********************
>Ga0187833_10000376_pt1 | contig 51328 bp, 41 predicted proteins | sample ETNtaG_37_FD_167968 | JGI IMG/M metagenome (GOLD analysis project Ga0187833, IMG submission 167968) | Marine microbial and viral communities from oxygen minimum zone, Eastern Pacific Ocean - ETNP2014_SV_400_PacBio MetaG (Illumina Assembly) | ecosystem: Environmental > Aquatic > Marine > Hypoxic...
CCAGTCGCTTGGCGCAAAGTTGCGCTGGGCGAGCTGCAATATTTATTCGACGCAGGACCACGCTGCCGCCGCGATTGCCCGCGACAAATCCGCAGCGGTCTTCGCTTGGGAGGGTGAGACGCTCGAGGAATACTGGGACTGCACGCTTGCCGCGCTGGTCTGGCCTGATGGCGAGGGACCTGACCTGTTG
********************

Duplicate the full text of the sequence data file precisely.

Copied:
>Ga0187833_10000376_pt1 | contig 51328 bp, 41 predicted proteins | sample ETNtaG_37_FD_167968 | JGI IMG/M metagenome (GOLD analysis project Ga0187833, IMG submission 167968) | Marine microbial and viral communities from oxygen minimum zone, Eastern Pacific Ocean - ETNP2014_SV_400_PacBio MetaG (Illumina Assembly) | ecosystem: Environmental > Aquatic > Marine > Hypoxic...
CCAGTCGCTTGGCGCAAAGTTGCGCTGGGCGAGCTGCAATATTTATTCGACGCAGGACCACGCTGCCGCCGCGATTGCCCGCGACAAATCCGCAGCGGTCTTCGCTTGGGAGGGTGAGACGCTCGAGGAATACTGGGACTGCACGCTTGCCGCGCTGGTCTGGCCTGATGGCGAGGGACCTGACCTGTTG